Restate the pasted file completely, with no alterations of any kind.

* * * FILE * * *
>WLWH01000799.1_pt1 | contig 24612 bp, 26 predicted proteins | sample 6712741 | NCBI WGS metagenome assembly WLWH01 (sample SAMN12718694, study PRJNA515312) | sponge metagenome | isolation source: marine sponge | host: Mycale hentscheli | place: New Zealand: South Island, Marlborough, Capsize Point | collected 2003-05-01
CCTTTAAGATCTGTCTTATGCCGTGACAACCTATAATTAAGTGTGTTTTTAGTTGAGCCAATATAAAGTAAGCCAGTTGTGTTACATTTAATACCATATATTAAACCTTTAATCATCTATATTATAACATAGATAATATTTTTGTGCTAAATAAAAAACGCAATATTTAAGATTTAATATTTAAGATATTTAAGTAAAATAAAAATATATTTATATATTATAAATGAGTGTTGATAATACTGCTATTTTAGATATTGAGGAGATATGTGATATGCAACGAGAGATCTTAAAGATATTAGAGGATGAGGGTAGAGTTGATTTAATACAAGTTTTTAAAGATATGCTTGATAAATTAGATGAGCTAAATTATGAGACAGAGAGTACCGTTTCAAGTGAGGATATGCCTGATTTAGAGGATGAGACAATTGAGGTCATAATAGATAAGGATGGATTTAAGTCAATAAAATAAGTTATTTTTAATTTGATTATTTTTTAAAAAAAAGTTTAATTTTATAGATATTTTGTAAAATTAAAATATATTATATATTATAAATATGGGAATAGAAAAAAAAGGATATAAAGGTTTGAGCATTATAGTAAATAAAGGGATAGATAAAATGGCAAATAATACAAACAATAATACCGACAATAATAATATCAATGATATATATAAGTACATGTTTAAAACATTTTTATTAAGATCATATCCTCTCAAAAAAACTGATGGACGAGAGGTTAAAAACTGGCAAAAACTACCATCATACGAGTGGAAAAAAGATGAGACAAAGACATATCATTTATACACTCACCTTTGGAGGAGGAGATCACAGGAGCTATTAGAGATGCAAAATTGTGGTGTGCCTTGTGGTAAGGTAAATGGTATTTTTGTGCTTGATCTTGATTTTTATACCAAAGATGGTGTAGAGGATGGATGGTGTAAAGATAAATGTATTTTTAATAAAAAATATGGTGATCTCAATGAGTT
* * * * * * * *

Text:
>WLWH01000799.1_pt1 | contig 24612 bp, 26 predicted proteins | sample 6712741 | NCBI WGS metagenome assembly WLWH01 (sample SAMN12718694, study PRJNA515312) | sponge metagenome | isolation source: marine sponge | host: Mycale hentscheli | place: New Zealand: South Island, Marlborough, Capsize Point | collected 2003-05-01
CCTTTAAGATCTGTCTTATGCCGTGACAACCTATAATTAAGTGTGTTTTTAGTTGAGCCAATATAAAGTAAGCCAGTTGTGTTACATTTAATACCATATATTAAACCTTTAATCATCTATATTATAACATAGATAATATTTTTGTGCTAAATAAAAAACGCAATATTTAAGATTTAATATTTAAGATATTTAAGTAAAATAAAAATATATTTATATATTATAAATGAGTGTTGATAATACTGCTATTTTAGATATTGAGGAGATATGTGATATGCAACGAGAGATCTTAAAGATATTAGAGGATGAGGGTAGAGTTGATTTAATACAAGTTTTTAAAGATATGCTTGATAAATTAGATGAGCTAAATTATGAGACAGAGAGTACCGTTTCAAGTGAGGATATGCCTGATTTAGAGGATGAGACAATTGAGGTCATAATAGATAAGGATGGATTTAAGTCAATAAAATAAGTTATTTTTAATTTGATTATTTTTTAAAAAAAAGTTTAATTTTATAGATATTTTGTAAAATTAAAATATATTATATATTATAAATATGGGAATAGAAAAAAAAGGATATAAAGGTTTGAGCATTATAGTAAATAAAGGGATAGATAAAATGGCAAATAATACAAACAATAATACCGACAATAATAATATCAATGATATATATAAGTACATGTTTAAAACATTTTTATTAAGATCATATCCTCTCAAAAAAACTGATGGACGAGAGGTTAAAAACTGGCAAAAACTACCATCATACGAGTGGAAAAAAGATGAGACAAAGACATATCATTTATACACTCACCTTTGGAGGAGGAGATCACAGGAGCTATTAGAGATGCAAAATTGTGGTGTGCCTTGTGGTAAGGTAAATGGTATTTTTGTGCTTGATCTTGATTTTTATACCAAAGATGGTGTAGAGGATGGATGGTGTAAAGATAAATGTATTTTTAATAAAAAATATGGTGATCTCAATGAGTT